Just to be clear, I agree that sales figures are not necessary, as they are often hard to come by. My statement was that without reviews in major publications and/or sales figures, it fails on comprehensiveness grounds since the subject cannot be "placed in context." Reviews alone or sales figures alone might have sufficed. Indrian (talk) 18:36, 2 December 2013 (UTC)
I have switched the GameSpot reference to read "GameFAQs" and I have removed the creator quotation from the "Reception" section. Can we agree that both the MMGN review and the Game Boyz review are valid sources? Both of these websites are cited very commonly on Wikipedia. How many reviews are required? The information taken from Mana Pool for the "Reception" section is largely negative, and does not come from the game's creators; it is only objective statements that are taken from the interview with the game's creators. I have e-mailed Game Interface to ask about their editorial policy. Neelix (talk) 04:54, 3 December 2013 (UTC)
General comment - It has been determined here that Game Boyz, Mana Pool, and Game Interface are all unreliable sources, and I have therefore added them to the official list of unreliable sources for video game articles. Also included on that list is GameFAQs, so I have removed all of these sources from the ProtoGalaxy article, along with the corresponding information. It seems that most editors are arguing that this video game is notable enough to have an article on Wikipedia, but not notable enough to be featured. I had thought that the notability threshold was the same for both, and that the difference for featured articles was the quality of the article rather than a greater notability of the subject. Provided that the article meets all of the other FAC criteria, shouldn't the article be either featured or deleted? Neelix (talk) 13:39, 11 December 2013 (UTC)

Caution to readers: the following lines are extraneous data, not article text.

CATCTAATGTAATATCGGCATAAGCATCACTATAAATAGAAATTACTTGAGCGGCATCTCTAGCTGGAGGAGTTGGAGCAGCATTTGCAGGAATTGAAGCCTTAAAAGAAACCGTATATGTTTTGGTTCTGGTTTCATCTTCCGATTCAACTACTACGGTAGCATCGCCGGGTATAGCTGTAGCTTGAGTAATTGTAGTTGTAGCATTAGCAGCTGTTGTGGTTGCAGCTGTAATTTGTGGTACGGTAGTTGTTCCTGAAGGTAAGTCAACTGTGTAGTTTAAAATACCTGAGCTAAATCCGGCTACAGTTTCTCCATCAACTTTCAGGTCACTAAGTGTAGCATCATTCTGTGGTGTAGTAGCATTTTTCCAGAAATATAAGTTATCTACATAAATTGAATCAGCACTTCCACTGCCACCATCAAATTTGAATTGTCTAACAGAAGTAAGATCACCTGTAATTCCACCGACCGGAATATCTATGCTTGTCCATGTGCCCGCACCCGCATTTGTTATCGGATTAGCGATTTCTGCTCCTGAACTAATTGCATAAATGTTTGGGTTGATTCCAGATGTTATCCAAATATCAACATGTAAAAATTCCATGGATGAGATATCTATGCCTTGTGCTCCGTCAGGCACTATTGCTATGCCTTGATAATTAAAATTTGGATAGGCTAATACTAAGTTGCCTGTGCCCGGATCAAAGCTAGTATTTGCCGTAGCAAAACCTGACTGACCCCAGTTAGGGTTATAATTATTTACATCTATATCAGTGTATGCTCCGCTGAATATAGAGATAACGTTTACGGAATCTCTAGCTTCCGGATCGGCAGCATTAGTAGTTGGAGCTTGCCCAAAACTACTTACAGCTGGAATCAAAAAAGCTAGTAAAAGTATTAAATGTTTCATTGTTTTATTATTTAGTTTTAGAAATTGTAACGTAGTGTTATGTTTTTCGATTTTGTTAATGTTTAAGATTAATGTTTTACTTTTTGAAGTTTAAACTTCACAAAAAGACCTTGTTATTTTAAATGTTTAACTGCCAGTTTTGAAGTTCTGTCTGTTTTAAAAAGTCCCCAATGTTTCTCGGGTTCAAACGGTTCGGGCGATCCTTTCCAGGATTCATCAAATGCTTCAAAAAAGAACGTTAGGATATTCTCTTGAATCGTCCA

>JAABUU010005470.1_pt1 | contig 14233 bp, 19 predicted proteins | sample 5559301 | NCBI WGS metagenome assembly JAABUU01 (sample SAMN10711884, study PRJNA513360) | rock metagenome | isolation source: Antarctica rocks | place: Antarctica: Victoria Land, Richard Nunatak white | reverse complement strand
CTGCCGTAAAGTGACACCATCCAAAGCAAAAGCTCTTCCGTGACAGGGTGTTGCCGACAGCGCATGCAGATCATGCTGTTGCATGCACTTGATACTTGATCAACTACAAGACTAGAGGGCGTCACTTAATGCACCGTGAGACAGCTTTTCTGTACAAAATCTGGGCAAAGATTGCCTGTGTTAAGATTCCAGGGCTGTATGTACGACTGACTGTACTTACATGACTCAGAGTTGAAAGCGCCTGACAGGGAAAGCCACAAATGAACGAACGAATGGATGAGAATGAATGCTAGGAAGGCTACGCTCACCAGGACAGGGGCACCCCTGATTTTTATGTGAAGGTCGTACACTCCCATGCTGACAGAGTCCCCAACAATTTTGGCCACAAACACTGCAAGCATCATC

While several of us have expressed doubts as to the notability of the subject, it is not accurate to characterize our objections as being on that ground. I cannot speak for others, but for me, the problem, as I clearly stated in my initial objection is one of comprehensiveness. 1b is very clear that a subject must be "placed in context." This requires material that places the game within the larger happenings of the video game industry generally and the indie game movement specifically. The article contains no information on the developers' influences, no information on how the game was received either commercially (sales figures) or critically (only one review from the dozens of sites aggregated by Metacritic). There is no information as to how it has advanced its genre or how it fits within the indie games movement or any other contextual information. So notability only requires "significant coverage," while comprehensiveness requires "context." Surely you can see how the FAC standard is a higher standard than the notability one.
The same thing is true of sources. Notability requires "reliable sources," while FAC requires "high-quality sources." These are not the same thing. This article mostly draws secondary source coverage only from lesser news outlets and primary source coverage in the form of press releases from more important sites like GamesIndustry.biz and Gamasutra. For many, though not for me, this would be enough coverage to pass muster under the relatively low notability requirements, but completely fails the "high-quality reliable sources" requirement of the well-researched criteria (1c). So to answer your question, yes it is possible to meet the low threshold of notability and yet still fail the high standards of FAC. Indrian (talk) 17:26, 11 December 2013 (UTC)
That the subject has only been covered in low quality sources does not automatically mean it is not notable. This FARC addresses issues of source quality, yet the subject is clearly notable. - hahnchen 20:44, 11 December 2013 (UTC)
If it is possible to have an article on a notable subject both written and sourced as well as possible without meeting the featured article criteria, it would be well worth making this fact explicit on the featured article criteria page. Otherwise, we are sending the impression to editors that any valid Wikipedia article can eventually become featured (like any American can grow up to be president), when such is not the case. Neelix (talk) 03:45, 14 December 2013 (UTC)